A nervous Lester Cowens is at home when his window is shot out. On the lawn is a burning cross. Cowens tries to flee in his truck but is caught by three hooded men who begin to hang him. The FBI arrive, rescue Cowens, and chase the thugs to the sound of gunshots. Out of sight, the abductors stop running away and remove their masks to reveal that they are also FBI agents. The ruse works. Cowens, believing his life is in danger because his KKK co-conspirators think that he will talk, does just that. The FBI now has evidence admissible in court and can prosecute the culprits. They charge them with civil rights violations to ensure that they will be tried at the federal level; four of them had previously been convicted in a state court of firebombing a black man's home, only to receive five-year suspended sentences. Most are found guilty and receive sentences from three to ten years. Sheriff Stuckey is acquitted. The mayor, who was not charged with anything, hangs himself. Pell's wife returns to her home, which has been completely ransacked. She resolves to stay and rebuild her life, free of her wicked husband.

The film concludes with a Sunday morning service on the site of a destroyed house of worship, attended by both white and black churchgoers singing in unison. Ward addresses Anderson as "Rupert" for the first time.


Historical background[edit]

Mississippi Burning was based on the historical events surrounding the murders of three Mississippi civil rights workers. The story was first turned into a television docudrama titled Attack on Terror: The FBI vs. the Ku Klux Klan (1975), which depicts many of the same events as the film.

Neither production gives the real names of the murderers, due to legal considerations, and Mississippi Burning does not mention the victims[1] (who are referred to as "the Boys") by name in the film. In the film credits they are simply identified as "Goatee", based on Michael Schwerner (played by Geoffrey Nauffts); "Passenger", based on Andrew Goodman (played by Rick Zieff); and "Black Passenger", based on James Chaney (played by Christopher White).

The film presents Clinton Pell's wife as the informant. However, the identity of the real informant, known in history as "Mr. X.", was a closely held secret for 40 years. In the process of reopening the case, journalist Jerry Mitchell and teacher Barry Bradford discovered his real name.[2] The mysterious black associate of Rupert Anderson who threatens to castrate the mayor while he is bound to the chair is based on Colombo crime family capo and FBI informant Gregory Scarpa, Sr. The character "Frank Bailey" (played by Michael Rooker) is based on Alton Wayne Roberts, "Clayton Townley" (portrayed by Stephen Tobolowsky) is based on Samuel Bowers, and "Lester Cowens" (portrayed by Pruitt Taylor Vince) is based on Edgar Ray Killen.[citation needed]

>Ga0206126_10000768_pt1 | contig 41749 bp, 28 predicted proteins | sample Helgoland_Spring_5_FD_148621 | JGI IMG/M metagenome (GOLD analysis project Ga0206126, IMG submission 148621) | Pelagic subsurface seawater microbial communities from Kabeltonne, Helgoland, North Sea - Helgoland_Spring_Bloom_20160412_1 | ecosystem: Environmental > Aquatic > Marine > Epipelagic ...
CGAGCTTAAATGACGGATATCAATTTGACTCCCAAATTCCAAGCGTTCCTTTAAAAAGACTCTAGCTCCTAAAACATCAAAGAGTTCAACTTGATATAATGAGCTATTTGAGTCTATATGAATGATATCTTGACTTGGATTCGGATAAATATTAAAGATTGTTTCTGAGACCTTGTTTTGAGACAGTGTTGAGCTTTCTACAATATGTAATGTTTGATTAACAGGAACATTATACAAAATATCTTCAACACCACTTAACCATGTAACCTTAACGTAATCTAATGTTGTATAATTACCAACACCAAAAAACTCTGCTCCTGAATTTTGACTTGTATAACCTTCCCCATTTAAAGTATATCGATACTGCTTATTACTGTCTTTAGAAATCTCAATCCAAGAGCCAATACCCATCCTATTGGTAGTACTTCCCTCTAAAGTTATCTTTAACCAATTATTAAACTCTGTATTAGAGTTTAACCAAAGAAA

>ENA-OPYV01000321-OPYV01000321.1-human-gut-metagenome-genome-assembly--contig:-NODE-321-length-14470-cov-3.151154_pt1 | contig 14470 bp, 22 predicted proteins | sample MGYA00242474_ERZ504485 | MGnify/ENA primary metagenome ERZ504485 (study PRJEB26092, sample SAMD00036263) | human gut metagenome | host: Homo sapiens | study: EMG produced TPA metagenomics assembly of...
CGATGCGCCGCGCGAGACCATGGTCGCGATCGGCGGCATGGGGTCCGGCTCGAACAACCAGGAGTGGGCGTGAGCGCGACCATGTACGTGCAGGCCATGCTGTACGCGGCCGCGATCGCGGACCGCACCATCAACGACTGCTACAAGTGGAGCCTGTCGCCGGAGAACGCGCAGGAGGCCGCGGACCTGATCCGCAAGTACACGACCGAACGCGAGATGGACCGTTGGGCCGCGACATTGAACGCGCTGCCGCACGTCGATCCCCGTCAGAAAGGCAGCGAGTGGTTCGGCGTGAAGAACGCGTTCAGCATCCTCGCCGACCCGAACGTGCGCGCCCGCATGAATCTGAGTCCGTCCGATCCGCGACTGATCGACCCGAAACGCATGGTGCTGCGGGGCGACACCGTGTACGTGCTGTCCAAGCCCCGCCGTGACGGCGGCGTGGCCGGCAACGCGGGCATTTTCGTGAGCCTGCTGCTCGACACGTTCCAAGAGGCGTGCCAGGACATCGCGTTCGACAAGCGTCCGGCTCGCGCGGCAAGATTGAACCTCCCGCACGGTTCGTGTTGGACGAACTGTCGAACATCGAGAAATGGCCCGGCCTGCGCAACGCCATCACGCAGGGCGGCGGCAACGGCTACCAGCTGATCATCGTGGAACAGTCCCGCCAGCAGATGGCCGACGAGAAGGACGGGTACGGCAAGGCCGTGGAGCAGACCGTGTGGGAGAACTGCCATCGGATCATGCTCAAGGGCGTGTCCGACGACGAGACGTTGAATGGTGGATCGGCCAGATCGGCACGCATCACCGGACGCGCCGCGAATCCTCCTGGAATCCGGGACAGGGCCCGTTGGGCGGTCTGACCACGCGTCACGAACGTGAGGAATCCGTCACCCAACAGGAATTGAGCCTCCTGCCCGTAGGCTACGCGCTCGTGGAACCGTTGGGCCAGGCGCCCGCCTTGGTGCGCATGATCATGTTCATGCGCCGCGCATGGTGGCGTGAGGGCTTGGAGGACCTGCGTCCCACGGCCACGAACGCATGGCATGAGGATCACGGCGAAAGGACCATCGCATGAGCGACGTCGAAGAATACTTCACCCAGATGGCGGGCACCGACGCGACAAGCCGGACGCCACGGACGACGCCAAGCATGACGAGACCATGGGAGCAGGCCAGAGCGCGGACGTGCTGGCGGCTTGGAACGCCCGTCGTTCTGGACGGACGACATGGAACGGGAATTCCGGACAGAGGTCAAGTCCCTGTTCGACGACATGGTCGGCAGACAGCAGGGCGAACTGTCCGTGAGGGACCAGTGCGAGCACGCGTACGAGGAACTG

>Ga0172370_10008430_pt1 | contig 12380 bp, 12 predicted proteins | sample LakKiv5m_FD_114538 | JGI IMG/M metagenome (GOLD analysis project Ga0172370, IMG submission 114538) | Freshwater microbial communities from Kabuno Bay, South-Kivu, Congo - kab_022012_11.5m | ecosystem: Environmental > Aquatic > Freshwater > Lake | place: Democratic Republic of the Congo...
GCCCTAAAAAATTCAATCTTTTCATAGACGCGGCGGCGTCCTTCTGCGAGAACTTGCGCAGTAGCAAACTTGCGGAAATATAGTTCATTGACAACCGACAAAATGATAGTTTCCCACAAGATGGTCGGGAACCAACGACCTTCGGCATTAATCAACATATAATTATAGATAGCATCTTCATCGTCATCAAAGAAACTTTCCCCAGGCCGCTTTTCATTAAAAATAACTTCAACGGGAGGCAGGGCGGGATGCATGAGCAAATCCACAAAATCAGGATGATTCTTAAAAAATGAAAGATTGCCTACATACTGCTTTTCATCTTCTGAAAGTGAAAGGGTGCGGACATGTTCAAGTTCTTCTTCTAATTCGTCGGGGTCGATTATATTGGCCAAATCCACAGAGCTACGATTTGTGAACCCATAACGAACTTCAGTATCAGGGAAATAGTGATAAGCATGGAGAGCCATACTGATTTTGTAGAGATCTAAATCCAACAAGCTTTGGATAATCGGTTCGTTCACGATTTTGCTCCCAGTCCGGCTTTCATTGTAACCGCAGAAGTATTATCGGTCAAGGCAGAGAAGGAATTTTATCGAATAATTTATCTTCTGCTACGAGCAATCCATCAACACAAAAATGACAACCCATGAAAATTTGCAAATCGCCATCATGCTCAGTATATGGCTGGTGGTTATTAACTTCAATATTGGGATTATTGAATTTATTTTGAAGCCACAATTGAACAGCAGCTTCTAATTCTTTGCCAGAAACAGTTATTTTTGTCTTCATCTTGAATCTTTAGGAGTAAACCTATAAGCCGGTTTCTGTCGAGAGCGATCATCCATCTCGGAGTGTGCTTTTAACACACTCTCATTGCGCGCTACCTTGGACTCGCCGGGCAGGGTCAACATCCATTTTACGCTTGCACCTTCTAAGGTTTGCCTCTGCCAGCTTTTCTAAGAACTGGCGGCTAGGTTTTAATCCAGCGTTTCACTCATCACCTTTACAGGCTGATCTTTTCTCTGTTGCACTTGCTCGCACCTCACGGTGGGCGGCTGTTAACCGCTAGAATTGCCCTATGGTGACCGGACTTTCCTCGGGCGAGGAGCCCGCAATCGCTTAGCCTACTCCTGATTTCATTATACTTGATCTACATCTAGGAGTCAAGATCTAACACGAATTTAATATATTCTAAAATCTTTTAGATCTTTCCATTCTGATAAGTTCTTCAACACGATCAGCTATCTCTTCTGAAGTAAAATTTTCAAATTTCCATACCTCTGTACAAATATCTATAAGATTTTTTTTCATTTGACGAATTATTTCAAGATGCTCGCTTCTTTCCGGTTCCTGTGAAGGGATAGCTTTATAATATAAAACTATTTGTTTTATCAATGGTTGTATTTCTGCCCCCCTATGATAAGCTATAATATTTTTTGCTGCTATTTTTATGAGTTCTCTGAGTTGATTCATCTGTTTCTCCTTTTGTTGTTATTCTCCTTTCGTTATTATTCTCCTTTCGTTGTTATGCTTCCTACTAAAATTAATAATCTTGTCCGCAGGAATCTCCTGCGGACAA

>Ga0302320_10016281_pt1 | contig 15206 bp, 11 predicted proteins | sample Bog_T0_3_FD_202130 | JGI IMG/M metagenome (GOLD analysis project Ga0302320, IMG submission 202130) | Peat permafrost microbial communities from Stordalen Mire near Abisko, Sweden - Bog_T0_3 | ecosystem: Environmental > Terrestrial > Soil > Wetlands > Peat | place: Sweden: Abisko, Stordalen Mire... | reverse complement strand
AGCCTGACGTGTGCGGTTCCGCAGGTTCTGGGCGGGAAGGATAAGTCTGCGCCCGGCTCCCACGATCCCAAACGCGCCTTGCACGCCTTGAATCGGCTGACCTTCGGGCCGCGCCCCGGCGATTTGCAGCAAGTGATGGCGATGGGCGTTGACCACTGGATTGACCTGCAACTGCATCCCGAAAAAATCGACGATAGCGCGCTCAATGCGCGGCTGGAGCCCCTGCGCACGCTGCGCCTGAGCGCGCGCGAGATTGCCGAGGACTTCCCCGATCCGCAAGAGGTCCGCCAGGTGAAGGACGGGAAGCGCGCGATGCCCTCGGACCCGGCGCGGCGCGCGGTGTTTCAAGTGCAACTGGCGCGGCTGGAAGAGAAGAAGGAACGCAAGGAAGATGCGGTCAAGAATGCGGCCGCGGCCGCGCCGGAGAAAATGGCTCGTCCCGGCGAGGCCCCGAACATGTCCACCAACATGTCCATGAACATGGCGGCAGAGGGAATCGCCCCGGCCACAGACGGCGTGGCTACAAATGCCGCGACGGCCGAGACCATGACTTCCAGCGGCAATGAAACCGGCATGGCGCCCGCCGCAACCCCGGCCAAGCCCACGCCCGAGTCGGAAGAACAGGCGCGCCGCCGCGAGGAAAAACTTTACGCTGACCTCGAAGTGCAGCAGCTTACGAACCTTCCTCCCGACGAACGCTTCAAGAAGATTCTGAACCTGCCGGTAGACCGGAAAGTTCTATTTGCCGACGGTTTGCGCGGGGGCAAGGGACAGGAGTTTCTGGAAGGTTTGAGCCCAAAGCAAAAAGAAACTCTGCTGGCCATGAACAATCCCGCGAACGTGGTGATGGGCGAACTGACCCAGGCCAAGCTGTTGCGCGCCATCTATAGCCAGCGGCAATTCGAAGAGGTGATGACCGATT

According to the testimony of Colombo crime family contract killer Gregory S. Scarpa Jr., the cinematic version may have come closer to the truth than the official FBI story out of Washington, D.C. Scarpa's story has been supported in several news accounts by unnamed FBI agents purported to have worked on the MIBURN case, as well as Scarpa's own FD-209 reports, which were released and made public after his death. Scarpa has said his father, Gregory Scarpa Sr., capo of the Colombo crime family and Top Echelon FBI informant, offered his services in the case to his FBI handler, Anthony Villano. He made a three-day trip to Mississippi where, posing as a member of the national Ku Klux Klan himself, he and an FBI helper kidnapped a local appliance salesman and Ku Klux Klan member whom the FBI viewed as a potential weak link in the case. They took the man to a remote location, tied him to a chair, and interrogated him. The first two times the suspect told the story, the agent and Scarpa believed he man was lying. On the third try, Scarpa pulled his gun on the suspect. "He said he took a gun and put it in the guy's mouth and said: For the last time, where are the bodies or I'll blow your head off", Scarpa testified. Events similar to Scarpa Jr.'s story are reenacted in the film. The KKK member finally confessed to the location of the bodies, Scarpa Jr. said.[citation needed]

One such report, written in January 1966, states that Scarpa was later used as a "special" — the FBI term for a nonagent working for the Bureau in the murder of Vernon Dahmer, the head of the NAACP office in Hattiesburg, Mississippi. Dahmer's house was torched by the Ku Klux Klan, and the memo states that Scarpa Sr. was sent to Hattiesburg to work on the case. However, evidence from journalist Jerry Mitchell and Illinois high school teacher Barry Bradford contradicts this account. They claim the informant who revealed the location of the bodies was highway patrolman Maynard King, who gave the information willingly to FBI agent Joseph Sullivan.[2] The similarity between Scarpa's account and the film may be best explained by the fact that Scarpa's testimony was recorded some years after the film was released. Both the Justice Department and the FBI have officially declined to comment on any role Gregory Scarpa Sr. may have played in the MIBURN. In Cartha DeLoach's account of the MIBURN case in his memoir, Hoover's FBI, he does not mention Scarpa. It does say that a squad of COINTELPRO agents were sent to interview members of the Ku Klux Klan and that "many of them were big, bruising men, highly trained in the tactics of interrogation."[citation needed]